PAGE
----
You're not going to like my answer.
The good news, if there is such a thing in this scenario, is that you're not alone. Many people simply can't resist doing exactly the same as you.
I'll look at what happened, and what you could have done instead to avoid the mess you experienced.What happened is actually very simple: you installed
pre-release software without taking appropriate precautions.
I'll put it as bluntly as I can: whenever you install Beta or pre-release software you should plan on losing everything on your machine.
That sounds extreme, and it is. I'm not saying that every time you install pre-release software you will lose everything, I'm simply saying that you might, and that you should act as if you will.
"... when you install Beta or pre-release software you should always expect the worst."
The problem, of course, is that it doesn't always happen. In fact, it happens infrequently enough that many people think it never happens, or that it won't happen to them.
Until, as in your case, it does.
I'll say it again: when you install Beta or pre-release software you should always expect the worst.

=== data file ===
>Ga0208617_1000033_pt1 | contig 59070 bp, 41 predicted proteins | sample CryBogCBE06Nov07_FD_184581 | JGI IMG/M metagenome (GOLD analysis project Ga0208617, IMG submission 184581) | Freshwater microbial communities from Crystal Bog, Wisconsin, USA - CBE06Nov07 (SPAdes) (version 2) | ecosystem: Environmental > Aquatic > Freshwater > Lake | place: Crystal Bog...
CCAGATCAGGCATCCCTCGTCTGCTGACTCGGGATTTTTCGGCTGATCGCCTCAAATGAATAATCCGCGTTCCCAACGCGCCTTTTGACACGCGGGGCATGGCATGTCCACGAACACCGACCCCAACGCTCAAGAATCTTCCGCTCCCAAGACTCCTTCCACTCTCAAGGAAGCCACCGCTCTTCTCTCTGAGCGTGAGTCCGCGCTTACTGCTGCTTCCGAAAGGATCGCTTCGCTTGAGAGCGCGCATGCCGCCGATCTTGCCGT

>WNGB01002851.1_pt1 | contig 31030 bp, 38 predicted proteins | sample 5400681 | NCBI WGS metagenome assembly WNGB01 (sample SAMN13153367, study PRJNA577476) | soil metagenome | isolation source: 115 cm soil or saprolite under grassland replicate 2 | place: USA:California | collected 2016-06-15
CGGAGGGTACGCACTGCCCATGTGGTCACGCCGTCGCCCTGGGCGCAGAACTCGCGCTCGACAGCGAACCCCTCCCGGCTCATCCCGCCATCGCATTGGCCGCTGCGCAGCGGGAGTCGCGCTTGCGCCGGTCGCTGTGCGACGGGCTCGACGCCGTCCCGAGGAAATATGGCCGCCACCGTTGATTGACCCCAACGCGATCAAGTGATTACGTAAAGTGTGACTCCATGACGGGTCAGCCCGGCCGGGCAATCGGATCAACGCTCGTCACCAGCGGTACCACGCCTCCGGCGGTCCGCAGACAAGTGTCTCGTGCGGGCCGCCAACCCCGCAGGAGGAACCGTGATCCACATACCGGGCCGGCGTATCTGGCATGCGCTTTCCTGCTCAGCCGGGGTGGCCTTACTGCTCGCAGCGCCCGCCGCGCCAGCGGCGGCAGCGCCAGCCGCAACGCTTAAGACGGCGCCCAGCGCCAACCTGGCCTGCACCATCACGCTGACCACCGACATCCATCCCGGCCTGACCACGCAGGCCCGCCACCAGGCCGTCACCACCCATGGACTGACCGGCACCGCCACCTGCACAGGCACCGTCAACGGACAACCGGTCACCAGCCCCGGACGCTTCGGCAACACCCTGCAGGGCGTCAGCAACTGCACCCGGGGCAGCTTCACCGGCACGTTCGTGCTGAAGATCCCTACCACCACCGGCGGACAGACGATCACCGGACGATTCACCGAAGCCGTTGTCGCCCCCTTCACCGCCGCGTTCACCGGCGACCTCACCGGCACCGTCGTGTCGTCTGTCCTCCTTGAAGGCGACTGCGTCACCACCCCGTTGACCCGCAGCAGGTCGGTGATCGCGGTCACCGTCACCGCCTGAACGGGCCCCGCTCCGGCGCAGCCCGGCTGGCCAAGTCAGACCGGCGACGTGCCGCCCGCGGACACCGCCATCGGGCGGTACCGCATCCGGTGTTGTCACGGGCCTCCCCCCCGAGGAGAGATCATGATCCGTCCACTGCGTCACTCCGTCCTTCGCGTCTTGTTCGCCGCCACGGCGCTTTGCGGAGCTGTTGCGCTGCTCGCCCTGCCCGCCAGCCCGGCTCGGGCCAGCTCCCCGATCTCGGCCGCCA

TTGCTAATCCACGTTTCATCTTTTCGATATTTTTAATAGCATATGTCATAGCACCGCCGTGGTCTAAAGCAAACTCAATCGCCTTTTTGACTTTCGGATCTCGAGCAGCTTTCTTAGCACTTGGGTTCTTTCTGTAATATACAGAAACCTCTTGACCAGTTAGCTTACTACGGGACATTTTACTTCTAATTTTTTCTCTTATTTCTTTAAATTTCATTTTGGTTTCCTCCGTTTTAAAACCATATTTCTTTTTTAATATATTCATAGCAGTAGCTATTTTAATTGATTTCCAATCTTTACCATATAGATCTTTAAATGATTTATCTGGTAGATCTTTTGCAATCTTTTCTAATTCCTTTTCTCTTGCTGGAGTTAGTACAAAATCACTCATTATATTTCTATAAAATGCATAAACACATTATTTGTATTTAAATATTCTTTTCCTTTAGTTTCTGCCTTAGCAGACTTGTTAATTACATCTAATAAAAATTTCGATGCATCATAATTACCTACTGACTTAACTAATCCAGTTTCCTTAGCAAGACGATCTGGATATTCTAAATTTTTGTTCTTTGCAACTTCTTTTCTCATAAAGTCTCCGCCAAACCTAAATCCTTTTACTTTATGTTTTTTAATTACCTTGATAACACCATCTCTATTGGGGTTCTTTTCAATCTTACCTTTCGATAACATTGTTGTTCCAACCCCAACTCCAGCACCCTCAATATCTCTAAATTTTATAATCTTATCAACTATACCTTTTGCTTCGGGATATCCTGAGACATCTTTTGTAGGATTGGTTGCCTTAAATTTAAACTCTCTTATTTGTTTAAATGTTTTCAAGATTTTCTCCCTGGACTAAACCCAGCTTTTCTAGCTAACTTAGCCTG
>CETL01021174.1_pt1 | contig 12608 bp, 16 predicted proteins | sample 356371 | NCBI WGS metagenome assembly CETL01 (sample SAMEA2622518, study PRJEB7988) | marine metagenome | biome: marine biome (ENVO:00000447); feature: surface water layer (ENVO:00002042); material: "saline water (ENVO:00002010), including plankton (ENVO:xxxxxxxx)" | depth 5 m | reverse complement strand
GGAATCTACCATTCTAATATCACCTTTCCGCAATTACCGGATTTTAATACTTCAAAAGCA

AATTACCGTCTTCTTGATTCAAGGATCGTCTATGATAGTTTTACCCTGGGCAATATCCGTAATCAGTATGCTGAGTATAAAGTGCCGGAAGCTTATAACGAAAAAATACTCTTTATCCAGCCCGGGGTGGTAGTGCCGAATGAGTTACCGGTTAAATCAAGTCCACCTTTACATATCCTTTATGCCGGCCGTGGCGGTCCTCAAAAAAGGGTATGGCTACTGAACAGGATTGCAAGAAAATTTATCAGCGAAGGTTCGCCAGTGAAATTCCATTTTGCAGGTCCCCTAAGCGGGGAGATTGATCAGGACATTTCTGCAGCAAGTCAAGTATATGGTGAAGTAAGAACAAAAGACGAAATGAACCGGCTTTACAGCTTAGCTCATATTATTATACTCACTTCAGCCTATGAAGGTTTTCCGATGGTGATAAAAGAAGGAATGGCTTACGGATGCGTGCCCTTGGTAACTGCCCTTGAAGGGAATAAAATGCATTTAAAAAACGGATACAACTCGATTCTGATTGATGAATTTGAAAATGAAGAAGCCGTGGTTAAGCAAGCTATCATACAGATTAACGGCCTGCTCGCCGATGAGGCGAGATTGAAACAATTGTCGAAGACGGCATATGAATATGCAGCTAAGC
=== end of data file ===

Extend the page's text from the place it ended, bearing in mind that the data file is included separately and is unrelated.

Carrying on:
As I've discussed before, the very nature of pre-release software is that it's not done - it's known to have bugs, and is being released only for testing purposes. You, in using pre-release software, have placed yourself in the role of software tester. The software will fail. The failure could be minor, or as you've apparently experienced, it could be disastrous. The idea is that when you use pre-release software you're being a tester and you'll report that failure to the software manufacturer so that it can be evaluated and possibly fixed.
You don't want to be a software tester? No problem.
Don't install pre-release software.WITH ACKNOWLEDGEMENT - A Copy and PasteIf you did install the BETA version this is for your information in future
Edited by Macboatmaster, 12 December 2010 - 08:42 PM.